Waiting: Puke & Potty Breaks


“Mama, I don’t feel good,” is typically mended with a listening ear and reassuring words. This was not a typical moment.

The motel rested like an altar an hour or two down the road behind us. I caught a glimpse of her whitewashed face and dread rushed through my veins. How would this moving day play out?

Two plus years of unexpected life events forced me to learn something counterintuitive to my nature:

Stay calm.


Circumstances are Temporary

Most of the time we cannot change our circumstances and most of the time God isn’t asking us to do so. Our circumstances are temporary and when we look to God…

the unexpected unexpected

the overwhelming


the daunting or


impossible that surrounds us is diminished, soothed, and reconciled by Sovereign care, provision and consolation.

But puke happens because this side of heaven is messy.

Already the drive began with tired eyes, but that proved an asset. Energy reserves nearly depleted I didn’t have extra to react, pout or wallow. I went straight to the throne in prayer and then I reminded my daughter, “Roll the window down if you need to puke.”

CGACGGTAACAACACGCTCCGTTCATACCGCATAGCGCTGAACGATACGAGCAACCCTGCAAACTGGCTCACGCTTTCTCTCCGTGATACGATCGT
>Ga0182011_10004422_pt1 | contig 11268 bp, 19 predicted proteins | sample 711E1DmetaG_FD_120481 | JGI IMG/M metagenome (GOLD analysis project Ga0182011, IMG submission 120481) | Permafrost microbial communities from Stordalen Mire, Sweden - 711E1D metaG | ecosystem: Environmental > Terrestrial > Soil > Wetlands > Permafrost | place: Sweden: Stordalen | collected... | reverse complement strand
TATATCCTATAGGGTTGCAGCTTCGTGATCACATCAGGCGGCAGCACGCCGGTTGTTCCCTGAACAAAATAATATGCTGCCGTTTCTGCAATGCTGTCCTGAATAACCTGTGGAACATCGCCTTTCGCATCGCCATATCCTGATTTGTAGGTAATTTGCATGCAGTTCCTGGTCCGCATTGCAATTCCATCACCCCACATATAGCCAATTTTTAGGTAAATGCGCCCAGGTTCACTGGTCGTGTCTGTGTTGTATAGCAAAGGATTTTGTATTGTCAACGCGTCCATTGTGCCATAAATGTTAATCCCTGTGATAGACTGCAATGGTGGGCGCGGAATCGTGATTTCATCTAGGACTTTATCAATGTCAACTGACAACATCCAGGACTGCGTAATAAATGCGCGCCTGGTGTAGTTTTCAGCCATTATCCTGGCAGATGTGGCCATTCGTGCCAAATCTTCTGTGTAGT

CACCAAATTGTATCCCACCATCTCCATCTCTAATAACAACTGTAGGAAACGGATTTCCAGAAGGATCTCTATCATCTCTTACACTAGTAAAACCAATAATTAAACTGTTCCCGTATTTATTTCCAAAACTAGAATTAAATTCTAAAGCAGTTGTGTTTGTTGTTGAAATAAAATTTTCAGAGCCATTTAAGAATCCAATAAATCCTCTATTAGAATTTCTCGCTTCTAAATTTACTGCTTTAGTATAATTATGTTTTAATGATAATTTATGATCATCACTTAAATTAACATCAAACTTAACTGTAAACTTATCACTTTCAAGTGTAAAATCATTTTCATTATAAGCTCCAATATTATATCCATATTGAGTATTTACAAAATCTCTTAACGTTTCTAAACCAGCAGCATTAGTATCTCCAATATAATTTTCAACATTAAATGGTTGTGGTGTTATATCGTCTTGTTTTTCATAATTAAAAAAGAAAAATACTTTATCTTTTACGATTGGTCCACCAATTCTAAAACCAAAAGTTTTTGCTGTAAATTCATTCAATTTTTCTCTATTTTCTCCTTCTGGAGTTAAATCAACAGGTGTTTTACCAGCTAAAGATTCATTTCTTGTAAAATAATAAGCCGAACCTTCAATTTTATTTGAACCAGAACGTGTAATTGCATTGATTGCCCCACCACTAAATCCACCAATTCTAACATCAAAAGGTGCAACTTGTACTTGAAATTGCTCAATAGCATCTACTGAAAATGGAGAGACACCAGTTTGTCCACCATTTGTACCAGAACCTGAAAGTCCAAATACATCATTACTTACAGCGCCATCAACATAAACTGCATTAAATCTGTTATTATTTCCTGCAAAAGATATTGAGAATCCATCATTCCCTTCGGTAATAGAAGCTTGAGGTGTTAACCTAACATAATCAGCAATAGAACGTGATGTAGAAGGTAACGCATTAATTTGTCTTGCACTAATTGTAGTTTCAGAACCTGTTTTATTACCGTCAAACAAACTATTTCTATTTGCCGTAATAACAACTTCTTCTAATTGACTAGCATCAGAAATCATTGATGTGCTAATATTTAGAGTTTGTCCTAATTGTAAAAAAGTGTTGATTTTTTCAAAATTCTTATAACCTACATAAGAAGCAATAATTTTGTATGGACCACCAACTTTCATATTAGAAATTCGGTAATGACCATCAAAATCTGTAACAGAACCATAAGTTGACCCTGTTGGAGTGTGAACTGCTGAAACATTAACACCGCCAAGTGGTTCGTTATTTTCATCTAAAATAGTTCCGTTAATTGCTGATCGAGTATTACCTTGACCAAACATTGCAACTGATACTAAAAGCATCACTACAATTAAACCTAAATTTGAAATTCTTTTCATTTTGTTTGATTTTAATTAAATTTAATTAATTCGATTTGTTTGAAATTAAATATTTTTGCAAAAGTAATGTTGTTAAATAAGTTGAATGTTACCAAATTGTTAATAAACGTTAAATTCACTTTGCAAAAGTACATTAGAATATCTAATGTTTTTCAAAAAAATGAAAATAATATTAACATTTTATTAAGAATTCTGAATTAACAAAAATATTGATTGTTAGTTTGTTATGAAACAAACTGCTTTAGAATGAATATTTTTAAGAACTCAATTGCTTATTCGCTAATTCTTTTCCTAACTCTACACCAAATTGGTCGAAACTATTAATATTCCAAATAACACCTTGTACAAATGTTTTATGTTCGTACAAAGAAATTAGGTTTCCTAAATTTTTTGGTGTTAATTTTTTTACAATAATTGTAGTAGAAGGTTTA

Those words came just in time. Her window slid down and her head popped out followed by the expected sights and sounds that accompany throwing up. Often the case with tummy bugs she felt instant relief (though that lasted but an hour).

Fortunately for Sugar I’m sympathetic to sickness and full bladders but on these less traveled roads opportunities for proper breaks were illusive. When the next declaration came, “I need to go poo” an hour later my patience twinged.

Nature’s bathroom is great but these desolate roads made me uncomfortable. Already we were pulling up the rear of our small caravan and I felt vulnerable. I grew uneasy as “what if’’s” slowly filled my head. Without cell reception the area felt primitive.

What if we get a flat tire…

What if I get stuck because of the trailer

What if we crash or run out of gas….

Rolling recently cut fields meant privacy, something over-valued in the city and suburbs we came from, was impossible. When least expected and most needed a sign for a “town” appeared. I honed in and encouraged my daughter, “We’ll be in a town soon. Please wait.”

If I’d know then that it was banjo territory I’d stopped on the side of the road earlier. But that’s hindsight, not how things played out.

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